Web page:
“There was definitely deadly force,” Macdaid said. “He shot the person three times. My main job as police chief is to protect and serve, make sure people are safe. When someone shoots a person and uses deadly force, that constitutes a major problem, in my book.”

Like Lynch, Macdaid said Newport and state police conducted a thorough investigation and put in a lot of hours on the case. They gathered all the evidence and reports and victim statements and sent them to the District Attorney’s Office for prosecution, according to Macdaid.


He said he has faith in Lynch, who was elected district attorney last year after having been deputy DA, and thinks she will do a good job as district attorney.

“I just can’t answer why they made this decision,” he said. “I really don’t know all the ins and outs.”

Macdaid said he could not release information police sent to the DA’s office, citing Maine law that says the information remains private if no one is prosecuted.

Attempts to reach Duplisea on Friday by phone were unsuccessful. He did not respond to a Facebook message seeking comment.


McLaughlin, now 28, said in a phone interview Thursday he can’t understand why the District Attorney’s Office is declining to prosecute the case, and he has an appointment Tuesday with lawyers to discuss a civil case. In a civil case, a person files suit against another person; whereas in a criminal case, the government files suit against a person.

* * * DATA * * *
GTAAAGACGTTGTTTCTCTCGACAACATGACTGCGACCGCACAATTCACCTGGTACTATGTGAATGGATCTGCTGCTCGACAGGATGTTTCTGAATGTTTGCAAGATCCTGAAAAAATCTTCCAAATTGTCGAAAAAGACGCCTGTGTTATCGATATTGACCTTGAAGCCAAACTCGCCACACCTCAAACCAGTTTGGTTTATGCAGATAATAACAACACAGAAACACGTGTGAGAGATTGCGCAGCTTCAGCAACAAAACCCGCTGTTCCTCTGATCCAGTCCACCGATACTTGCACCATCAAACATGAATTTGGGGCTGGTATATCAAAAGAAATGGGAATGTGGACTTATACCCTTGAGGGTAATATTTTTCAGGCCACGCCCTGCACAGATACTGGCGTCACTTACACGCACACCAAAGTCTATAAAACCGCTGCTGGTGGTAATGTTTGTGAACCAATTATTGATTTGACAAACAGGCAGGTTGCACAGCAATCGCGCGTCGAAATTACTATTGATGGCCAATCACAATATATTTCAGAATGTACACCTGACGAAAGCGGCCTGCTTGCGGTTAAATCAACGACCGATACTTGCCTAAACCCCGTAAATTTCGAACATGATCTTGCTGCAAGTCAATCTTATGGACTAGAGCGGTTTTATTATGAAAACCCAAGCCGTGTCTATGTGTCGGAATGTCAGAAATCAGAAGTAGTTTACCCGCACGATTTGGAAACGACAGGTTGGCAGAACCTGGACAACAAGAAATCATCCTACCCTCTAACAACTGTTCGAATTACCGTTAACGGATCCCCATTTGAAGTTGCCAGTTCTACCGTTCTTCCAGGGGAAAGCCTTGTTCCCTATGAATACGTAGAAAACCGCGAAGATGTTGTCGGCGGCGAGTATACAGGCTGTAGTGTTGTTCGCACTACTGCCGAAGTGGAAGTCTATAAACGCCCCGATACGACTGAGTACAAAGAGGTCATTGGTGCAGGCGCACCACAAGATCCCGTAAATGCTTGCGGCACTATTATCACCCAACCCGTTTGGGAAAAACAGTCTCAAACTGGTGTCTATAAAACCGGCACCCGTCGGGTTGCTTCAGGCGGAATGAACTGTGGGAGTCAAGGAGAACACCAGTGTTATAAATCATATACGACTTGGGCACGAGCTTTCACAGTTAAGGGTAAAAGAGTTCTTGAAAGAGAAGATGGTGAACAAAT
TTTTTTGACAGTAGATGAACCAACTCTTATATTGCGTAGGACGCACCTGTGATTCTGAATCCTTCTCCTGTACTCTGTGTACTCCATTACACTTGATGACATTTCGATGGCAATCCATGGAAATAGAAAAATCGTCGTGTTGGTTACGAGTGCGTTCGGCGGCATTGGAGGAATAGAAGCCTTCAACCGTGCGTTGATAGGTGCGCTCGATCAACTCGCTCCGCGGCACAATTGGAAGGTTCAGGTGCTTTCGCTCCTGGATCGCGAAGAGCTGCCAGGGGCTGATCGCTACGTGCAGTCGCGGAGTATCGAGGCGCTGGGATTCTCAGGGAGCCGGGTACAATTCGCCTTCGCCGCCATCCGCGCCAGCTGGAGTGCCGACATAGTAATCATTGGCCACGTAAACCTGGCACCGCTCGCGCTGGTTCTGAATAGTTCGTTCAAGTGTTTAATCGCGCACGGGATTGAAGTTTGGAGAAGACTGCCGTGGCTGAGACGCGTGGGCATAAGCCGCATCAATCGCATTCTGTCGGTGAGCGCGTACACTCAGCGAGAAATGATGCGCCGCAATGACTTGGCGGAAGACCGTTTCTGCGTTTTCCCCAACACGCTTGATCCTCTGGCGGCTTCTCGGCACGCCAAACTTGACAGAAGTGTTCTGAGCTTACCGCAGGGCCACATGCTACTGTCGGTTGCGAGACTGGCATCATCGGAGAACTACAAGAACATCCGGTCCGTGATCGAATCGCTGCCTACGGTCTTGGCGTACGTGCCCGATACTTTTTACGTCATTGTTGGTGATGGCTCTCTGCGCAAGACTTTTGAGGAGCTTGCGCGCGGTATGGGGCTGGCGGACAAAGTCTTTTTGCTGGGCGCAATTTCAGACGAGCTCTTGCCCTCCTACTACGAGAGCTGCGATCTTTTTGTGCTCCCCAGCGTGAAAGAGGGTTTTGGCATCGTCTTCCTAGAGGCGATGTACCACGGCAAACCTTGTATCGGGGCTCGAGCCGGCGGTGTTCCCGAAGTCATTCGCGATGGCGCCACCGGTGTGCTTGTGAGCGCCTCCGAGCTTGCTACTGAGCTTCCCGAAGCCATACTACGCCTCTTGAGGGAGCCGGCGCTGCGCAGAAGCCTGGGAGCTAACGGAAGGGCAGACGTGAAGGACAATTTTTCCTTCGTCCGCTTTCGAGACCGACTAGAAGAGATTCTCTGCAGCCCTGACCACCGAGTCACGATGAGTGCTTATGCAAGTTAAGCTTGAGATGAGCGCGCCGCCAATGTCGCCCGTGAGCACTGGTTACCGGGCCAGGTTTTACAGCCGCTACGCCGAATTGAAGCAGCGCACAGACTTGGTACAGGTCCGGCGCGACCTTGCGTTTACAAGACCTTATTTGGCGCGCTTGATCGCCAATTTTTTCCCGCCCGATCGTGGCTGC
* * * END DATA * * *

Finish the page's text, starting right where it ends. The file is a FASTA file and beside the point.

McLaughlin said Duplisea had been scheduled to appear Thursday in a Bangor court, but that McLaughlin’s victim’s advocate told him the DA’s office and the prosecutor told McLaughlin not to attend. McLaughlin contends Duplisea acted recklessly with a dangerous weapon when he shot him and that the DA’s office should have prosecuted the case.

Newport police Chief Leonard Macdaid was involved in the investigation of a shooting outside Bear’s One Stop store in Newport on Dec. 12, 2018. Even though Penobscot and Piscataquis counties District Attorney Marianne Lynch declined to prosecute the case, she praised the investigation carried out by the Newport Police Department, aided by the Maine State Police.

“They’re not taking it as seriously as it needs to be taken,” McLaughlin said. “Let the judge decide that. Let the jury decide that. Let the evidence decide that.”

McLaughlin said that, before the shooting incident Dec. 12, he never had met and did not know Duplisea.

“He was cheating on his girlfriend with my girlfriend back in November, and I found out the beginning of December — December second or third,” McLaughlin said.

McLaughlin was upset by the affair, and when he saw Duplisea on Dec. 12 in Newport, he followed him to the store parking lot, he said.